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The Financial Express

Cruelty thy name is poaching

| Updated: October 28, 2020 22:22:25


Lankabangla and Fianancial Express Lankabangla and Fianancial Express
Cruelty thy name is poaching

The arrest of four bird poachers with 32 indigenous birds they killed in a tea garden during an anti-poaching drive under an assistant range officer of the Satchhari Wildlife Range in Chunarughat, Habiganj brings to the fore an issue hardly covered by the media. Admittedly, the focus is entirely on the migratory birds. But little attention, except some isolated initiatives taken by some young bird lovers or their groups, is given for conservation of the resident birds, most of which prefer to live alone, in pairs or in small flocks but hardly in large flocks like migratory birds. Weavers are the only exception with huge flocks; next are shaliks (local mynas) and parrots which can be called socialising birds. When the go-alone local birds are netted, shot or otherwise hunted, the murderous act draws little attention. But one does not have to be an ornithologist to miss the chirping and sweet songs of a motley band of indigenous birds of yester years even in a verdant rural setting. 

All because the resident birds have been killed indiscriminately and their habitats destroyed with increasing human encroachment. A joint study conducted by the Department of Forest (DoF) and the International Union for Conservation of Nature (IUCN) between 2013 and 2015 found that 19 species of such birds have become extinct. Of the total 1,691 species of mammals, birds, amphibians, crustaceans, fish and butterflies placed in the Red List-2015 by the IUCN, 390 were categorised as threatened ---56 of those critically. As many as 68 species of birds are facing conservation threats. The number of bird species already extinct and facing extinction is a testament to the nation's gross mindless treatment to the avian diversity. And avian diversity is a sine qua non for maintaining bio-diversity of a land area.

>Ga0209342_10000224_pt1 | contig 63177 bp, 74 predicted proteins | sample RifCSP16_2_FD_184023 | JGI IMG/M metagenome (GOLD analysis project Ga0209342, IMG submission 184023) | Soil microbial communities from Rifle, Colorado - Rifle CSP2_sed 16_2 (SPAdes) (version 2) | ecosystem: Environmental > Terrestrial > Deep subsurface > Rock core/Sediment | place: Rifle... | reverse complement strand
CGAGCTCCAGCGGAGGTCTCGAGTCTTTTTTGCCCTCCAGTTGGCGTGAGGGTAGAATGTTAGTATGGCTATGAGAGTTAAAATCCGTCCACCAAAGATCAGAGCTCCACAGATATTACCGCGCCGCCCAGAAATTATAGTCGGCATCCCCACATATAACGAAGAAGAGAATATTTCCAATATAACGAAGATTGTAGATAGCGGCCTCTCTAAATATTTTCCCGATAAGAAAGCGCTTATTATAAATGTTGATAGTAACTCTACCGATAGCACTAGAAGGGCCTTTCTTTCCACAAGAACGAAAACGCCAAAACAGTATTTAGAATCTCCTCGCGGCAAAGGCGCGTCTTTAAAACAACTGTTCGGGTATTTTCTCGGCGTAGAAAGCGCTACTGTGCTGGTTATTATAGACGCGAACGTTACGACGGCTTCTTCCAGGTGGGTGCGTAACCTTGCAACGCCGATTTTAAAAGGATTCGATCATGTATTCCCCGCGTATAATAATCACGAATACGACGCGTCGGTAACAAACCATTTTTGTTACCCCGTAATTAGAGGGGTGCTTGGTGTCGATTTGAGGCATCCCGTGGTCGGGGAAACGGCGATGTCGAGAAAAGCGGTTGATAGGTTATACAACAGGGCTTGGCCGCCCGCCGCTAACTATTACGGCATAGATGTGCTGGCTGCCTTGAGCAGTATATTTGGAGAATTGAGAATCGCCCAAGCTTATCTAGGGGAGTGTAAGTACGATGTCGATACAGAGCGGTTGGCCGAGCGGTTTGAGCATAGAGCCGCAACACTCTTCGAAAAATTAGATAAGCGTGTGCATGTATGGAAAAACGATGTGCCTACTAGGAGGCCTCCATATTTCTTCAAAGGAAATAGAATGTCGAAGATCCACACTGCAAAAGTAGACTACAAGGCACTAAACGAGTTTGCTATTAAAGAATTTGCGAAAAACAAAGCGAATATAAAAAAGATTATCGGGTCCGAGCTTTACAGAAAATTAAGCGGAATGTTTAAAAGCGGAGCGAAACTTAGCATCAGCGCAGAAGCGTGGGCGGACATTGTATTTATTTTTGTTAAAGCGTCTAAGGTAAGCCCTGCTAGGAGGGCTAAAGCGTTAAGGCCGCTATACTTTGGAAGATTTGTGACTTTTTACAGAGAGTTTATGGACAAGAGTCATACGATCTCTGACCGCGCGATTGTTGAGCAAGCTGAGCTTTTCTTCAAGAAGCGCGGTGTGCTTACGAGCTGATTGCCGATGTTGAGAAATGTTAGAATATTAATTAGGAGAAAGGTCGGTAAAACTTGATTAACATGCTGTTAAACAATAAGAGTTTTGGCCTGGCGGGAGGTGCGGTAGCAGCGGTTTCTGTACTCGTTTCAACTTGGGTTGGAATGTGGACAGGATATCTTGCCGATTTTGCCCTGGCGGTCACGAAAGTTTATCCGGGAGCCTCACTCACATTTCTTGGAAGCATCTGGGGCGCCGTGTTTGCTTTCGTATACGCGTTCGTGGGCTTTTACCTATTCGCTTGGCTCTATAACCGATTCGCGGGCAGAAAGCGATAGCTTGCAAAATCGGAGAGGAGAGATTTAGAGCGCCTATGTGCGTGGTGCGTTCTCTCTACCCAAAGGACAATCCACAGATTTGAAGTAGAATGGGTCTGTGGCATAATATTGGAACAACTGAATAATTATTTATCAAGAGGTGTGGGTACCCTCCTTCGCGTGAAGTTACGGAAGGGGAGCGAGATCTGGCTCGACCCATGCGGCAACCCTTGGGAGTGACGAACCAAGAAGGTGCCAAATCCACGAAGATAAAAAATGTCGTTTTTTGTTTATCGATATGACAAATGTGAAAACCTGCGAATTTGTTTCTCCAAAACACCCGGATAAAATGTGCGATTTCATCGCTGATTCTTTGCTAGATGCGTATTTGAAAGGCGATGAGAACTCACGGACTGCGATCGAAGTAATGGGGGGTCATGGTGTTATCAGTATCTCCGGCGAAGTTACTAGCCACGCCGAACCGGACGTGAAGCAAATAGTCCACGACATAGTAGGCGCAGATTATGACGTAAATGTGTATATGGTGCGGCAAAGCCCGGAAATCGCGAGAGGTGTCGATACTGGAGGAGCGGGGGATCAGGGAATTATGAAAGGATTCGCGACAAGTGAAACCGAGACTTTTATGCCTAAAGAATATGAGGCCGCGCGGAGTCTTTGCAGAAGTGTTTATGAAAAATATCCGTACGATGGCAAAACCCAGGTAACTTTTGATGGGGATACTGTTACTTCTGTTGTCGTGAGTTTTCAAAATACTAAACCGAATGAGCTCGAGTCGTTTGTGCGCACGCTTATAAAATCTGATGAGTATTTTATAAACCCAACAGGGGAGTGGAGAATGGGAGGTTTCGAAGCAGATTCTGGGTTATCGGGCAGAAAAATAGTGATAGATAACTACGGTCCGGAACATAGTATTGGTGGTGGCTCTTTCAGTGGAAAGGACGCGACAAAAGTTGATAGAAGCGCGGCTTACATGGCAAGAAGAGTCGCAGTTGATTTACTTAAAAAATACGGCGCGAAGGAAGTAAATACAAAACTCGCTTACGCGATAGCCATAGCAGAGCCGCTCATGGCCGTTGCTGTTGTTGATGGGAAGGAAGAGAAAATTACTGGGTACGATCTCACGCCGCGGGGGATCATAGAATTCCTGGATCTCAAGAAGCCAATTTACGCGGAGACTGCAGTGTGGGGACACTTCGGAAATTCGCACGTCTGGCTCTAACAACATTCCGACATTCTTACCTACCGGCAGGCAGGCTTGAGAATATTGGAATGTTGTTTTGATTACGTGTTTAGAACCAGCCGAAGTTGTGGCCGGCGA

Not many people are perhaps aware that even weavers and sparrows have long been added to dishes on the dining table, so have been jackal and civet meat. Rumours have it that meat of these animals has medicinal quality. No wonder that when the top hunter, man that is, targets an animal or a bird, its existence becomes precarious. Thus animals and birds are dwindling in their rural habitats. Even in forests they are hunted down clandestinely. A case in point is that of Chunarughat. What is so shocking and despicable is that of the 32 birds the hunters killed, there were even the country's national bird magpie robin, local myna and the beautiful greater racket-tailed drongo (veem raj). Why did the poachers kill those birds? Have people started eating their flesh too?

If the answer is in the positive, it is simply mind-boggling. There is a limit to omnivorousness. The suspicion that the origin of coronavirus had been the animal market of Wuhan has neither been dismissed nor been proved beyond doubt. But there is little doubt that animal meat is a potential source of diseases. Besides, feathered creatures are unique living beings which give humankind immeasurable joy as well as do great service by eating harmful insects that damage crops. The urgency of protecting the resident varieties of them should be accorded due recognition.

 

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